I mentioned coin management earlier. Obviously, in arcades, games are pay-to-play. Most game boards have a free play option so you can play as much as you want without paying, and a lot of home players will just switch their boards into the free play mode. There’s nothing stopping you from emulating a coin slot though. OpenJVS lets you map a button on your controller to inserting a coin for something closer to the authentic arcade feeling. It seems like this might not be a common usecase, but the option is always there.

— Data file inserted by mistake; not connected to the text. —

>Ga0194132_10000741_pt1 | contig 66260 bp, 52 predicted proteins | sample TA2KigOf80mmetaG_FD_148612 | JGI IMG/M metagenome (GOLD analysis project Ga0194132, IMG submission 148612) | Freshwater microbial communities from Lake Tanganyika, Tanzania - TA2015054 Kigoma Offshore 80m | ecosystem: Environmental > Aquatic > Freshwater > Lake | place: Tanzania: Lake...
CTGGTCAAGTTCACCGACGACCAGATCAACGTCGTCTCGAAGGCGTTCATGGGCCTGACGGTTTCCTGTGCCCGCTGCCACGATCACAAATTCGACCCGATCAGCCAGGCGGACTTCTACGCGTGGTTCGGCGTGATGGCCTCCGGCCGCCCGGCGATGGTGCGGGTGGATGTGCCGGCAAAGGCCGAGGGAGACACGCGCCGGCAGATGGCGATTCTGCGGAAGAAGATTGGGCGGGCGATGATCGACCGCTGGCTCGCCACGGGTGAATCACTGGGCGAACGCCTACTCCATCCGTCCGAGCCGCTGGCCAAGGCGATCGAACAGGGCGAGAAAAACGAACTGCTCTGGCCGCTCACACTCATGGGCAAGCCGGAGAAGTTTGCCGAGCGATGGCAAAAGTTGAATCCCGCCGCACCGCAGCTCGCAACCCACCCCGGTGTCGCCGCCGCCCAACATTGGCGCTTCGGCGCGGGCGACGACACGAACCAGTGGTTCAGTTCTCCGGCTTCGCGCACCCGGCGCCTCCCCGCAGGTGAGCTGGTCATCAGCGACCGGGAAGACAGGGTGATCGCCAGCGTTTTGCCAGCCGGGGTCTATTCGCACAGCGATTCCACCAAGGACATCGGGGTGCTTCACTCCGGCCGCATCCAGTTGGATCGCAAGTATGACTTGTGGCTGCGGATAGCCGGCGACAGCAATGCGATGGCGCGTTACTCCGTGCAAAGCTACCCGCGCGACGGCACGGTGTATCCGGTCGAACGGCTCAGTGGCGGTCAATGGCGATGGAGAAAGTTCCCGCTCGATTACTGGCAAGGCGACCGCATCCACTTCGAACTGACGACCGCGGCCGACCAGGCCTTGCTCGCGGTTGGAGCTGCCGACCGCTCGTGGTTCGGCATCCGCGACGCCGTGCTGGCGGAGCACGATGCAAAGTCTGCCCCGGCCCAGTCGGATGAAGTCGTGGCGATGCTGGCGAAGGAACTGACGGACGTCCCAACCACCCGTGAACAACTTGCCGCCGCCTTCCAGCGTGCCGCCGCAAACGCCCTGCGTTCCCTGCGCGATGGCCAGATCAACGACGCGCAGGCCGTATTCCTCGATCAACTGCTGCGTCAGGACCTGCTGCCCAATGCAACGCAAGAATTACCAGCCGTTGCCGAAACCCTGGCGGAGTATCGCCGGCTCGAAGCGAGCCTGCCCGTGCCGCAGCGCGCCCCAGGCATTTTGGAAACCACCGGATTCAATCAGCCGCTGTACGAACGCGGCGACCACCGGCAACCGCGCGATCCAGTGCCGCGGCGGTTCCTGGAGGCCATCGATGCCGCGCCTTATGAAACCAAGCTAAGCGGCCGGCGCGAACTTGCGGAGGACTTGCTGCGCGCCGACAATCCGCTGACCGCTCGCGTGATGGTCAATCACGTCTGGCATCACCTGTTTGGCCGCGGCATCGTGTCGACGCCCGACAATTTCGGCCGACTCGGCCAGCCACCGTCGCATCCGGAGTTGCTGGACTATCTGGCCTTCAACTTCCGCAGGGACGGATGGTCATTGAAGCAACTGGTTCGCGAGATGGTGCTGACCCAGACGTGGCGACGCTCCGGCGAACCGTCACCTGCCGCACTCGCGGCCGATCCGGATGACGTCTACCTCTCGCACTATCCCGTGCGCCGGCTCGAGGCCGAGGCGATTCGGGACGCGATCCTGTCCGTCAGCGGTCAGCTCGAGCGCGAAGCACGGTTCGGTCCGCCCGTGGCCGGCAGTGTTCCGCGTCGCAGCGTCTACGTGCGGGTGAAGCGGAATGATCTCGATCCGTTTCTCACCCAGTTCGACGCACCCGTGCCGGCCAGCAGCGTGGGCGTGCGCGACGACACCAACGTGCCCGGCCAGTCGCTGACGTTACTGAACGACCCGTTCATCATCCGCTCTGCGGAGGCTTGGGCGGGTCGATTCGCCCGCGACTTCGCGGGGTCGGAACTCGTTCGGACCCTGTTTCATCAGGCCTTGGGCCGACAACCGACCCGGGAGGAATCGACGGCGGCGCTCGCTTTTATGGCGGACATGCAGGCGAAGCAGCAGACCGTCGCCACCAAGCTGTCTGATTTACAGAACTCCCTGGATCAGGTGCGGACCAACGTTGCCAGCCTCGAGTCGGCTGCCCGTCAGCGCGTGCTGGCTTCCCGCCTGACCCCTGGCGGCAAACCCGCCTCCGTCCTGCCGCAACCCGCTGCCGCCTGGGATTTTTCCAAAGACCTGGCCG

Before long, I noticed a really strange bug. I’d be playing games, and then notice that somehow I had over 200 credits in the machine. I definitely wasn’t mashing the coin button that much, so I knew something had to be wrong. After some experimentation, I eventually figured out it only happened if you did a few specific things in exactly the right order:
- Insert one or more coins
- Enter the service menu and then the input test menu
- Exit the service menu
At this point, I realized something suspicious was happening. I was always getting 200+ coins… but it was more specific than that. I was ending up with exactly 256 minus the number of coins I had when entering the service menu. For example, if I started with 3 coins, I’d always have 253 coins after leaving the service menu. That was a pretty good sign I was seeing something in particular: integer underflow.